Kohrs hasn’t provided firm detail when it comes to whom, specifically, the special grand jury recommended charging. And prosecutors will probably argue that talking about witnesses’ demeanors doesn’t really say much about the substance of the grand jury’s work. But sometimes her commentary has touched on specific evidence, including saying that Trump’s call to Raffensperger asking him to “find 11,780 votes” was a starting point for the jurors. None of this is shocking stuff, but these are delicate subjects.

Experts say the hypothetical problems have less to do with Kohrs talking about how many people might be indicted, or whether Trump might be, and have more to do with some other color she has provided.

She has spoken about an ice cream party thrown by the district attorney, which could lead to claims of too much fraternization. She talked about Trump White House chief of staff Mark Meadows pleading the Fifth when he was asked if he used Twitter, which could be argued was disparaging. She said the grand jury opted not to seek Trump’s testimony because it didn’t think he would offer meaningful testimony — “Trump was not a battle we picked to fight” — which Trump’s lawyers could say deprived him of a chance to clear his name.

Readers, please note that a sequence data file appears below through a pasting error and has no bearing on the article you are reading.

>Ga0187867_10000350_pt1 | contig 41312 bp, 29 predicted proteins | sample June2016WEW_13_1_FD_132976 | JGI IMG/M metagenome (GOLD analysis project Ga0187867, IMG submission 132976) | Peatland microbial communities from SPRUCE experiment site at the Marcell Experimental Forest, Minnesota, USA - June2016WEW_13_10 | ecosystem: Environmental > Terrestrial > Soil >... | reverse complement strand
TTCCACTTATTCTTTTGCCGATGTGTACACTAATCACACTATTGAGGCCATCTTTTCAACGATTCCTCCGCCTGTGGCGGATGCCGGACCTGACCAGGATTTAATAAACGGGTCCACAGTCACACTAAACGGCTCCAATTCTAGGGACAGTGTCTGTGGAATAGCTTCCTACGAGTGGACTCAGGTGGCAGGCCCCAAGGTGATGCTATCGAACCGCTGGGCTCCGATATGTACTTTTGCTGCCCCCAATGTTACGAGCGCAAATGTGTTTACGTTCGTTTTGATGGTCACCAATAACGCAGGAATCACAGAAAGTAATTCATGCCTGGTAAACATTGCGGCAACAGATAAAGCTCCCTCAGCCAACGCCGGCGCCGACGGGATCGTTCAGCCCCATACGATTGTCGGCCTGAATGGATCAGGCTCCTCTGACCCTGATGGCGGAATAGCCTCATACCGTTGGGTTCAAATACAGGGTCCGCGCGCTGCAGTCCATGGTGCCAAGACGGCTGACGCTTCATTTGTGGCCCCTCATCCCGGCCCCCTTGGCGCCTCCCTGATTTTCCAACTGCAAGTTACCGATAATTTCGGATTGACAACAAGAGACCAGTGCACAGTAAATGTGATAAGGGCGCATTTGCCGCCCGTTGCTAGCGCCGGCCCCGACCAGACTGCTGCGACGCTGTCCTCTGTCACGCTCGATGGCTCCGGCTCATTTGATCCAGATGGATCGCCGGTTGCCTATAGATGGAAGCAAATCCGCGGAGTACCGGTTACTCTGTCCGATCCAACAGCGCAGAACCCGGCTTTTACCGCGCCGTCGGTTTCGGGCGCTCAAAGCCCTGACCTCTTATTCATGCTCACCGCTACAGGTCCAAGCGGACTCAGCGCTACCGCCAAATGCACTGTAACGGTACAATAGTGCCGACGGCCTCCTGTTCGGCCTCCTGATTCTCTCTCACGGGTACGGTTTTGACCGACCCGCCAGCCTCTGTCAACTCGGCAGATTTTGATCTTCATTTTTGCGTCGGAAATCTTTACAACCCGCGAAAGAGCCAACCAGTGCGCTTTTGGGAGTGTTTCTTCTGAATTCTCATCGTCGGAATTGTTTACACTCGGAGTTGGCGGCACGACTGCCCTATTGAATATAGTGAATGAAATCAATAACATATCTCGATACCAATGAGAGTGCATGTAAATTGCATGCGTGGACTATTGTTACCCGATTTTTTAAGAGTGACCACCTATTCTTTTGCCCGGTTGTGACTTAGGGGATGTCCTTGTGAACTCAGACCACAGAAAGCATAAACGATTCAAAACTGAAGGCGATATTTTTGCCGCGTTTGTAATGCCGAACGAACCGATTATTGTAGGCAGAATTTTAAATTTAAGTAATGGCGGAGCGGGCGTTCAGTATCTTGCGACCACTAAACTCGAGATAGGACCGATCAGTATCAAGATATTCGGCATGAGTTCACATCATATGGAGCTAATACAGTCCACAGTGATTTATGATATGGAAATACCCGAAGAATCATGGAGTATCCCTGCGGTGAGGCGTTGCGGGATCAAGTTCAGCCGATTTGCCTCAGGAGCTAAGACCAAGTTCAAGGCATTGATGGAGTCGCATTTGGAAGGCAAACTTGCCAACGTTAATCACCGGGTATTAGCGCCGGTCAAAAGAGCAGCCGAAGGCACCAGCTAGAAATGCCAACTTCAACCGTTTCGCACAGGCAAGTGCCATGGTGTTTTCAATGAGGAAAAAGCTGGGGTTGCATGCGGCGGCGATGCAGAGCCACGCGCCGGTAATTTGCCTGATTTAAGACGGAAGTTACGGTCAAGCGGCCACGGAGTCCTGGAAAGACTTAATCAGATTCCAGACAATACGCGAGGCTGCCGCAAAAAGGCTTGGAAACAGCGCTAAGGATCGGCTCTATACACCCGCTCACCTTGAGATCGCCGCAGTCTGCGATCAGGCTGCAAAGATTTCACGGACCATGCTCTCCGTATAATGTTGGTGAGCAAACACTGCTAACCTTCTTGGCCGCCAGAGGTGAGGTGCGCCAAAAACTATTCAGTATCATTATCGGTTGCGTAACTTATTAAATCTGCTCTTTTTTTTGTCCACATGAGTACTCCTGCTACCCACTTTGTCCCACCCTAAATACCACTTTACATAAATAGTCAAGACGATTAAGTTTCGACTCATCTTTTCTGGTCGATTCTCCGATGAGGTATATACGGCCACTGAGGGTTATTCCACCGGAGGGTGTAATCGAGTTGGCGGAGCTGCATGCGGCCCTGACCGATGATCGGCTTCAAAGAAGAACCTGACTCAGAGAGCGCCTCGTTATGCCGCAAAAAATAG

“In this case, the judge permitted grand jurors to speak to the media and ordered them to protect only the grand jury’s deliberations, so she may not have violated the letter of the judge’s order, but her disclosures still could be damaging,” said former federal prosecutor Barbara McQuade. “In particular, her statement that she swore in a witness while holding a popsicle she obtained at an ice cream party thrown by the DA’s office suggests a level of socialization with the prosecutors that threatens the independence of the grand jury.”

In some ways, it feels unfair to scrutinize a special grand juror’s conduct like this. But the stakes are immense, especially if Trump and/or close allies are ultimately charged. And we’ve already seen how wayward actions and comments by those involved in investigating and potentially prosecuting Trump can prove significant in legal proceedings. That includes in Fulton County, where District Attorney Fani Willis was barred from investigating one of Trump’s “fake electors,” a GOP candidate for lieutenant governor, after hosting a fundraiser for his Democratic opponent.

And everyone involved should probably measure their desire to get a sense for where this process is headed against the potential impacts of getting such hints.

Matthew Brown contributed to this report.